Chapter 5: The Average Cost for Disability Insurance for Doctors

Disability insurance is designed to protect your income in the case of an unfortunate event. Happily, disability insurance for doctors is more affordable than you might have thought.


One of the most commonly asked questions that we receive is “How much does disability insurance cost?”

Although we’d love to give you a straight dollar amount, insurance is a little more complex than that. In this chapter, we’ll talk about:

  • How much you can expect to pay for disability insurance

  • How much disability insurance coverage you need

  • When is the best time to get disability insurance

  • When you can stop paying for it

  • How to see your quotes

Each of these points can directly affect how much you can expect to invest in protecting your income with disability insurance.

How Much Does Disability Insurance Cost

By now, you understand how important and vital disability insurance is to your financial future. When looking into the cost of disability insurance there is a short answer and a long answer.

Short Answer:

Disability insurance costs an average of 1-3% of your annual salary.


Long Answer:

The cost of disability insurance can vary from person to person depending on your:

  • Income

  • Benefit Period

  • Coverage Amount

  • Medical History

  • Age

  • Health

  • Occupation

  • Discount

  • Location

  • Features and Benefits

To better understand how much you can expect to pay we will cover each of these individually.


Income is one of the most crucial determining factors on how much your physician-specific policy will cost.

Typically, you can expect to pay between 1-3% of your annual salary. The goal of disability insurance is to replace your take-home pay if you were unable to work.

That means your income directly affects the coverage amount that you will receive, so the higher your income the higher your benefit amount and the more you can expect to pay.

Benefit Period

The benefit period is how long your benefit will last, or how long you will be paid if you become disabled.

The benefit period can range from two years or to retirement. The longer the benefit period the more your premium will cost.

Coverage Amount

When thinking about how much coverage you are going to need you should try to determine how much money you would need every month to keep up your lifestyle with no dramatic changes.

The amount you calculate can help determine your ideal benefit amount. Coverage amounts can also be determined based on your group coverage benefits as well.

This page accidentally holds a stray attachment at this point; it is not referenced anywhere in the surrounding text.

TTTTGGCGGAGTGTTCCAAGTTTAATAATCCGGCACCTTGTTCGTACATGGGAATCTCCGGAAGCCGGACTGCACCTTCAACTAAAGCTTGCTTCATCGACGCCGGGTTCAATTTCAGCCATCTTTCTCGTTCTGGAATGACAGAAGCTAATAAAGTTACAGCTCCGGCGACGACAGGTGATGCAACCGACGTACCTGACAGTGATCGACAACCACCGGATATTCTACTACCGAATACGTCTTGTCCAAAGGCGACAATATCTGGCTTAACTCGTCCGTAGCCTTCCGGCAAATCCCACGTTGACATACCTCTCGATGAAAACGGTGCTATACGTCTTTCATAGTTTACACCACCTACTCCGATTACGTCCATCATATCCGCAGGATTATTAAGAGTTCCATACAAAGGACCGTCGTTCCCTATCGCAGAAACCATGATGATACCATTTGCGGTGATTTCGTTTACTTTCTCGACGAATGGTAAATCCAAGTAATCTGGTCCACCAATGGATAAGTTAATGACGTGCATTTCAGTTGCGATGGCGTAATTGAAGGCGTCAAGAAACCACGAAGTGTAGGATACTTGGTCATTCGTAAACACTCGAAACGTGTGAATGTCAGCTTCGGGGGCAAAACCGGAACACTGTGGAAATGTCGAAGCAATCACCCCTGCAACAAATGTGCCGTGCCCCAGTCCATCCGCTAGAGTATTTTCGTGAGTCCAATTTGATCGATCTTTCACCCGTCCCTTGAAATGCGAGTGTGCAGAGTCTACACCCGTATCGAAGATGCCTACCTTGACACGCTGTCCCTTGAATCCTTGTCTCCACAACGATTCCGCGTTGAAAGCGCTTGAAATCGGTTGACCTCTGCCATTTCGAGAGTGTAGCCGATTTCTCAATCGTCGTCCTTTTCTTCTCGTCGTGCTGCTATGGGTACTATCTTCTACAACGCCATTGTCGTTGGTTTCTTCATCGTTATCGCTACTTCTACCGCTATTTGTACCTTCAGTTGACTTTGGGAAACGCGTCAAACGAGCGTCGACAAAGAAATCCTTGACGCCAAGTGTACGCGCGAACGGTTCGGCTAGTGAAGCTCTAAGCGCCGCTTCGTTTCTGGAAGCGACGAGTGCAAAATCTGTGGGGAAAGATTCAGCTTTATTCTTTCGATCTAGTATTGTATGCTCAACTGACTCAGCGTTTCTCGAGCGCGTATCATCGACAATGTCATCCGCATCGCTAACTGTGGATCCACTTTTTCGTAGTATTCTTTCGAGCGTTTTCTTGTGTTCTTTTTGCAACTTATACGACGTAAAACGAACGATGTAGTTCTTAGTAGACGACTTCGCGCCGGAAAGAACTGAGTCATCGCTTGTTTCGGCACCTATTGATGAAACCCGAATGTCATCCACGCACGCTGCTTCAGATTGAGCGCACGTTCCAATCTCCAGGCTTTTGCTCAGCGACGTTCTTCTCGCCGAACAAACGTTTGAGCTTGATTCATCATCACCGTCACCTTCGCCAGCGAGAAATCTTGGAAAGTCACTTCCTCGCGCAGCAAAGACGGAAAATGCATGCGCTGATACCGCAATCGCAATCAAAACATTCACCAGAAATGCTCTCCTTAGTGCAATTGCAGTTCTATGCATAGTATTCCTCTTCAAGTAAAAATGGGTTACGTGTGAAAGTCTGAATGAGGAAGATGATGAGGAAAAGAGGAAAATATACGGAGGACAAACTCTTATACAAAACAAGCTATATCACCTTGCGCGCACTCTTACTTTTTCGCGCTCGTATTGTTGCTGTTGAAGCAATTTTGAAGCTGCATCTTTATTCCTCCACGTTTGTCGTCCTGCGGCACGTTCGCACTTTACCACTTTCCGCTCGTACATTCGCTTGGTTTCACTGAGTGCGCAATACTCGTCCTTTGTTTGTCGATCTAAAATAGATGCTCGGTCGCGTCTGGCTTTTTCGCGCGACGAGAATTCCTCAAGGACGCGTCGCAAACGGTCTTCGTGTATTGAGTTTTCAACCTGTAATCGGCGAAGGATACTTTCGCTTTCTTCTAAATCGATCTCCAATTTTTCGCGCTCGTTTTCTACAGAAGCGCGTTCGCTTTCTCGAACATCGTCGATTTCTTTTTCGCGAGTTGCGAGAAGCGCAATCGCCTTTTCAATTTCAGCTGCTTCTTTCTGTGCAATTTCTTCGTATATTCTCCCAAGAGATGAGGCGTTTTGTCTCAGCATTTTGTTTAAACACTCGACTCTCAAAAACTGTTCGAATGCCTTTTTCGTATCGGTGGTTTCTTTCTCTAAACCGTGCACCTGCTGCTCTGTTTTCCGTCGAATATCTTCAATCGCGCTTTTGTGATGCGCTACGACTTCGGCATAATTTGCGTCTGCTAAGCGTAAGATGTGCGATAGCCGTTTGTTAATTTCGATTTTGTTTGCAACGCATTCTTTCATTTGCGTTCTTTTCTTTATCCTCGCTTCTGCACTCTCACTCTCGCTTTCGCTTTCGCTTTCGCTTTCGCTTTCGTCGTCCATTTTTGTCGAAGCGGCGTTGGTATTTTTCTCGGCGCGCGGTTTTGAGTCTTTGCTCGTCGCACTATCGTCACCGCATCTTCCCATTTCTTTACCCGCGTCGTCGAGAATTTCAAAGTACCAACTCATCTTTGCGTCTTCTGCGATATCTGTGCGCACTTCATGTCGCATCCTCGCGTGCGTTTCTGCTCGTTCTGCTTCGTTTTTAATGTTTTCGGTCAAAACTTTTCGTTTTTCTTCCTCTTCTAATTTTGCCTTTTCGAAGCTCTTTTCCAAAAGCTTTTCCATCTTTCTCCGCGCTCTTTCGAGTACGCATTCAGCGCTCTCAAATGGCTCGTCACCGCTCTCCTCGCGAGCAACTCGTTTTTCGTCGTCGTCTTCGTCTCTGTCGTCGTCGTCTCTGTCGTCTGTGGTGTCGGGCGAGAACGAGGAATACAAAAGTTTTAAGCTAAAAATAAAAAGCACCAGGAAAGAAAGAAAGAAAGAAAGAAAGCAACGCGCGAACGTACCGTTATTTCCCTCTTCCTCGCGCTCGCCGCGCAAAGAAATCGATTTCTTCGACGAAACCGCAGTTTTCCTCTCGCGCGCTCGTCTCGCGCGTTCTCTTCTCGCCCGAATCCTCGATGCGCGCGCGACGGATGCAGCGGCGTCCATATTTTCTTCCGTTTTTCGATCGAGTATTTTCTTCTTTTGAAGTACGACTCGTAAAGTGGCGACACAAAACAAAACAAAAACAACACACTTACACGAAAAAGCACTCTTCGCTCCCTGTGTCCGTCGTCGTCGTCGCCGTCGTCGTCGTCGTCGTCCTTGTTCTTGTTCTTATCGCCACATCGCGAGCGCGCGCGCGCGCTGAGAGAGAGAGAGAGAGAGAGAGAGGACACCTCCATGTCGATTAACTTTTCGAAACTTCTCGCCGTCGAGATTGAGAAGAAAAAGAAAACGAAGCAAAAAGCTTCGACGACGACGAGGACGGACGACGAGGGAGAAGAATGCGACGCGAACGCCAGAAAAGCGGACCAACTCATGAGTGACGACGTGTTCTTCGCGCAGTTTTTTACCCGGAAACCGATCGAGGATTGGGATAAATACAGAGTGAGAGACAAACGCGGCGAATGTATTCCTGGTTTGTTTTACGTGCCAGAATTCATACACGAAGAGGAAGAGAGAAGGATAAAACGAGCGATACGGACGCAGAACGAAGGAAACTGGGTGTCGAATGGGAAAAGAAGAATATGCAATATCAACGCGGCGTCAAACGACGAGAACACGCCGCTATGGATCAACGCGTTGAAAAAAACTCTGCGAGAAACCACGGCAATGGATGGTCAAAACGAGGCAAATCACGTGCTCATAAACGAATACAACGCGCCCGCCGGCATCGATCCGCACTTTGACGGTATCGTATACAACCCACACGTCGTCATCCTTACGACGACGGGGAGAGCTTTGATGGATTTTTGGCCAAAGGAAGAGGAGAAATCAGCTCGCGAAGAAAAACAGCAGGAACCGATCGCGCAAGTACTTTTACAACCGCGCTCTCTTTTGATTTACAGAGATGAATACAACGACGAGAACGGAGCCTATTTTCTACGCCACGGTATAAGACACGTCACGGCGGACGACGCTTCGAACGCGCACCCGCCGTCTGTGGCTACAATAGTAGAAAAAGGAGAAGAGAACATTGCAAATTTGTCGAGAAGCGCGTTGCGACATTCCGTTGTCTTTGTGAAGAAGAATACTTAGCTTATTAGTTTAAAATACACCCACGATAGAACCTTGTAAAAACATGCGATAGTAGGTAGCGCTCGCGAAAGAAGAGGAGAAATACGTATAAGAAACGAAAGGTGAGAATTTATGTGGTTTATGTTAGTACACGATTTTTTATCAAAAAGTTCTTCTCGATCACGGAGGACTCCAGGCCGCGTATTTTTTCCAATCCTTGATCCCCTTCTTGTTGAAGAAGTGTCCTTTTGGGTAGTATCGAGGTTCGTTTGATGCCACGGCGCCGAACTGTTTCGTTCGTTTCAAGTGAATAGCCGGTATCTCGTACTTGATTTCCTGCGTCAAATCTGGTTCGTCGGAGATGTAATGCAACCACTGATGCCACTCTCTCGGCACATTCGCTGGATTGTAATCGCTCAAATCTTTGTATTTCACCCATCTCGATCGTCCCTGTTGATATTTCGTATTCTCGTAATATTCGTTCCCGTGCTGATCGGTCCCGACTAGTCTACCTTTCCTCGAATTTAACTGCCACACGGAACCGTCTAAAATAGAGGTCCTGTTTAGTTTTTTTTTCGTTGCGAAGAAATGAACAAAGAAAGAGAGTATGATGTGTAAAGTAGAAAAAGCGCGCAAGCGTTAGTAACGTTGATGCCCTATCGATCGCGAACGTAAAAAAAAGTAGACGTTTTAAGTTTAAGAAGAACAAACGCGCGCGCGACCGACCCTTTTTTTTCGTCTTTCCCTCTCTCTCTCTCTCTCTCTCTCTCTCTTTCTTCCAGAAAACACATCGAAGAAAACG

How much coverage do you need?

It is recommended that you purchase the maximum amount of coverage you are eligible for in order to fully protect your income.

Something to keep in mind is that your benefit will not be taxed, though your premium will be.

That means you should set your coverage amount to 60% of your annual salary, which will end up amounting to approximately 100% of your take-home pay.

Medical History

When applying for disability insurance you will need to go through medical underwriting, which is a process where the insurance company can review your medical history.

In some cases, a medical condition can raise the rates of the premium due to the risk of the condition.


Your age can be one of the most important determining factors for your disability insurance cost because typically speaking the younger you are, the healthier you are.

This is something to keep in mind when you are deciding when is the best time to purchase your policy, you will never get it any cheaper than you will today!


Health is something that can determine your cost as well. The healthier you are, the lower your cost will be.

This is why we recommend you eliminate bad habits like smoking or drugs before you apply.


Not only does your occupation affect the cost based on income but it can also affect the price you will pay due to the risk of your job.

Specifically, in the medical industry, certain specialties will have higher premiums due to the specific duties of the occupation.

This means the more likely you are to get disabled because of your occupation, or the more likely you are to be deemed disabled due to your occupation, the higher the cost.

In some occupations, a minor injury could cause a disability, because of their specific duties. Such as a surgeon, a minor injury could cause the individual to be deemed disabled due to the inability to perform their specific tasks.